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Disaster Relief

Hawaii Wildfire Victims Provided with Disaster Tax Relief

Thomson Reuters Tax & Accounting  

· 5 minute read

Thomson Reuters Tax & Accounting  

· 5 minute read

The IRS has provided expansive tax relief for wildfire victims in Maui and Hawaii counties. Taxpayers who reside or have a business in these counties (disaster area) will have until February 15, 2024, to file various federal individual and business tax returns and to make certain tax payments. (IR 2023-151, 8/18/2023)

Postponed deadlines. As part of this disaster tax relief, the IRS has postponed various filing and payment deadlines beginning August 8, 2023, to February 15, 2024. The postponed deadlines include:

  • Individuals with valid extensions, to October 16, 2023, to file their 2022 return.
  • Quarterly estimated income tax payments normally due on September 15, 2023, and January 16, 2024.
  • Quarterly payroll and excise tax returns normally due on October 31, 2023, and January 31, 2024.
  • Calendar-year partnerships and S corporations with 2022 extensions to September 15, 2023.
  • Calendar-year corporations with 2022 extensions to October 16, 2023.
  • Calendar-year tax-exempt organizations whose extensions run out on November 15, 2023.

Note. The IRS disaster relief page has details on other returns, payments and tax-related actions qualifying for this relief.

The IRS will also abate penalties for the failure to make payroll and excise tax deposits due on or after August 8, 2023, and before September 7, 2023, if the deposits are made by September 7, 2023.

Note. Tax payments due in April 2023 for 2022 returns are not covered by this relief.

Automatic relief. The IRS will automatically provide this tax relief to any taxpayer with an IRS address of record located in the disaster area. The IRS asks taxpayers in the affected counties who receive a late filing or late payment penalty notice to call the number on the notice to have the penalty abated.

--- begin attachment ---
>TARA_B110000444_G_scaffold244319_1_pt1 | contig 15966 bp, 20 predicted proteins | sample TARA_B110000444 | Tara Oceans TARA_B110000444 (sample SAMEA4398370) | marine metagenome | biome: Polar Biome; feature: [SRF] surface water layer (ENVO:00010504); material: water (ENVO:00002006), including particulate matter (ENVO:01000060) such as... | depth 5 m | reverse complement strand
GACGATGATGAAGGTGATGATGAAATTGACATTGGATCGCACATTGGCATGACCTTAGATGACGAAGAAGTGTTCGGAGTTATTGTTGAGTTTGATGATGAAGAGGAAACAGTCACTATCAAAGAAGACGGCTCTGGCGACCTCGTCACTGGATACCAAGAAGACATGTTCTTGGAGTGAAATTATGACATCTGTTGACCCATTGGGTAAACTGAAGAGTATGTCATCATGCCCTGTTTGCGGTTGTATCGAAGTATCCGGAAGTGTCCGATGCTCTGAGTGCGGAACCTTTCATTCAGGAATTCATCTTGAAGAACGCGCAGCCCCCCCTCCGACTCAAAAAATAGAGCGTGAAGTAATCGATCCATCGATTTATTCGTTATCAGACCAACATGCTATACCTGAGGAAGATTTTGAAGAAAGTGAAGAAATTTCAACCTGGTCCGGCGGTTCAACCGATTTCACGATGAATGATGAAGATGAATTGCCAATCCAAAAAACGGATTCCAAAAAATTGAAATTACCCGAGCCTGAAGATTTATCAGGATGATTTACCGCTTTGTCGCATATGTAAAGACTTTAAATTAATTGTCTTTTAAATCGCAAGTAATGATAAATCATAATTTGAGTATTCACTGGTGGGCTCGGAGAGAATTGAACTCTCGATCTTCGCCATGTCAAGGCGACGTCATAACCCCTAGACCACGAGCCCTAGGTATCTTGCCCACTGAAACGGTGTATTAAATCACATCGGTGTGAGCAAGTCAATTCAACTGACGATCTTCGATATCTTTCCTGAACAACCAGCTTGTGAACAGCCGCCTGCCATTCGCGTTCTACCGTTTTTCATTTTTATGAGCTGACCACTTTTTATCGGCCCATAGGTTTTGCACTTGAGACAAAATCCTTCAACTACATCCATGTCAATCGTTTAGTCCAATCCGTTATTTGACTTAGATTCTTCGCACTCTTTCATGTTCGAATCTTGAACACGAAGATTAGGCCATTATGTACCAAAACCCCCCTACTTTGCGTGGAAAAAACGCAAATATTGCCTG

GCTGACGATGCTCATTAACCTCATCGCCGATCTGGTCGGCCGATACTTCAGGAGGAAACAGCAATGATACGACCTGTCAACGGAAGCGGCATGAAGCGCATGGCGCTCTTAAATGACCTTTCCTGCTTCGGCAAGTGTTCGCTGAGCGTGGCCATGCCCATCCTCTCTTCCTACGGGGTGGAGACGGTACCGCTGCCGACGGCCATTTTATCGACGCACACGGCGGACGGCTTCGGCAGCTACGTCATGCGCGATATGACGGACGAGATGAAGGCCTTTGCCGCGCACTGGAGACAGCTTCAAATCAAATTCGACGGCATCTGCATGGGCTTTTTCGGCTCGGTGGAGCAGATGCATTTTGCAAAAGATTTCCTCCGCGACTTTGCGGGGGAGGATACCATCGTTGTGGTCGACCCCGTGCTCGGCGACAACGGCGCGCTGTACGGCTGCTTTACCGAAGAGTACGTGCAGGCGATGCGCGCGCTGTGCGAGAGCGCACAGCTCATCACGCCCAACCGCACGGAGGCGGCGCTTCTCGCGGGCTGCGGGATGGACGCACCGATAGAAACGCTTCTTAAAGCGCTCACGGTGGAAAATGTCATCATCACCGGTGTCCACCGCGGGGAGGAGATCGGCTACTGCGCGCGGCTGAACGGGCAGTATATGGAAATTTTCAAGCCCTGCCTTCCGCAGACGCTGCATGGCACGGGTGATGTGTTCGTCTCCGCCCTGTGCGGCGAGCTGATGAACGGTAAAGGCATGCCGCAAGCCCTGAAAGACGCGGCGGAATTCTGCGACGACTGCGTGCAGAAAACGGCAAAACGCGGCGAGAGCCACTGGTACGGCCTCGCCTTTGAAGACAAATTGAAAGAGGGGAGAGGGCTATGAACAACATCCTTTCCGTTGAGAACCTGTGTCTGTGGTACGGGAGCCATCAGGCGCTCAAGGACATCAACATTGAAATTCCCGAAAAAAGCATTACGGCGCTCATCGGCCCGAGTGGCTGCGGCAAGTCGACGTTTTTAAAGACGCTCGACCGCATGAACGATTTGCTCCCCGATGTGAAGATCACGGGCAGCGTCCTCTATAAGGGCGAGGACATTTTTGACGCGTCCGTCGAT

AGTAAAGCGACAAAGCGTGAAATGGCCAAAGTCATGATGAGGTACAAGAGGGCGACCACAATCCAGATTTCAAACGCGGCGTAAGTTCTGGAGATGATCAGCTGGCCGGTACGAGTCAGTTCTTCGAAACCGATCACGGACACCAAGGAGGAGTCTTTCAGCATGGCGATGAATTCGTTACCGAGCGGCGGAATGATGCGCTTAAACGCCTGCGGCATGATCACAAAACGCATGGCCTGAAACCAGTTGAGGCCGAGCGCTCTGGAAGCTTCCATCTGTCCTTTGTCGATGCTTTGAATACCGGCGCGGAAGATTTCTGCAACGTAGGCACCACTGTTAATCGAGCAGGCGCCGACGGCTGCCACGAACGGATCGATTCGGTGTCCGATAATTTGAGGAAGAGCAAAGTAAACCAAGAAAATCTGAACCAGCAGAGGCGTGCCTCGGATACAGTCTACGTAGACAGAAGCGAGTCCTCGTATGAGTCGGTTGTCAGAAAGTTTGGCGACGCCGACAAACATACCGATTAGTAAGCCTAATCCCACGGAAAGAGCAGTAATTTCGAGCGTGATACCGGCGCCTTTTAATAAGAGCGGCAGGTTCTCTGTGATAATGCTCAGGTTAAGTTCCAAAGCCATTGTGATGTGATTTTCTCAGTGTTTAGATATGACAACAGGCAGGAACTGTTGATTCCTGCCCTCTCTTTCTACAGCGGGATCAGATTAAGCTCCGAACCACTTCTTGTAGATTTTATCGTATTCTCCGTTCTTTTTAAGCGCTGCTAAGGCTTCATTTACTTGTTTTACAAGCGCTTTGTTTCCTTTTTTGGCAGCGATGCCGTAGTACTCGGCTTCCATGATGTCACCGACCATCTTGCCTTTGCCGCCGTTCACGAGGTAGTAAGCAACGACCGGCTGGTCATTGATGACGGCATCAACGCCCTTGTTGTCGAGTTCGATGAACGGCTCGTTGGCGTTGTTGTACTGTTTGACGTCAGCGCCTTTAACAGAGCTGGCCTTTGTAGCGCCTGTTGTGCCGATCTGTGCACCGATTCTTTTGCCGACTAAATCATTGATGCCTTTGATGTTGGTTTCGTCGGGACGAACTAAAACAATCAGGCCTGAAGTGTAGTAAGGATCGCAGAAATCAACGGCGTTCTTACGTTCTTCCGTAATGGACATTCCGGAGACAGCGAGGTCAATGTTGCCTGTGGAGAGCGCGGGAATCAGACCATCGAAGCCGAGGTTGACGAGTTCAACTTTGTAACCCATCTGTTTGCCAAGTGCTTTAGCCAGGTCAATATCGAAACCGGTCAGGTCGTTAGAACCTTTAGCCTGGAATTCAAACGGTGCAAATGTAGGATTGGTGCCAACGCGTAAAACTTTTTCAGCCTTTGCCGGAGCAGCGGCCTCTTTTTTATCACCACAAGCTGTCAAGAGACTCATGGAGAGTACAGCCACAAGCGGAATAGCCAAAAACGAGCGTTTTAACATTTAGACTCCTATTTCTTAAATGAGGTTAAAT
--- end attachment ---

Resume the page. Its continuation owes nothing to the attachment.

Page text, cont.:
Taxpayers who live or have a business outside the disaster area, but whose tax records are in the affected area, and other taxpayers, including certain relief workers, should contact the IRS at 866-562-5227, to have any penalties abated.

Disaster losses. Individuals and businesses in the disaster area who suffered uninsured or unreimbursed disaster-related losses can elect to claim them on either the year of loss return (in this instance, the 2023 return normally filed next year), or the prior year return (2022). Taxpayers have up to six months after the due date of the taxpayer’s federal income tax return for the disaster year (without regard to any extension of time to file) to make the election. Taxpayers should write the FEMA declaration number − DR-4724-HI − on any return claiming a disaster loss.

Qualified disaster relief payments. Generally, qualified disaster relief payments are excluded from gross income. This means that disaster victims can exclude from their gross income amounts received from a government agency for reasonable and necessary personal, family, living or funeral expenses, as well as for the repair or rehabilitation of their home, or for the repair or replacement of its contents.

Additional tax relief. Taxpayers may be entitled to additional tax relief, including the ability to take a special penalty-free disaster distribution from a retirement plan or individual retirement arrangement (IRA) or to make a hardship withdrawal.

For more information about claiming disaster losses, see Checkpoint’s Federal Tax Coordinator ¶ M-2000.


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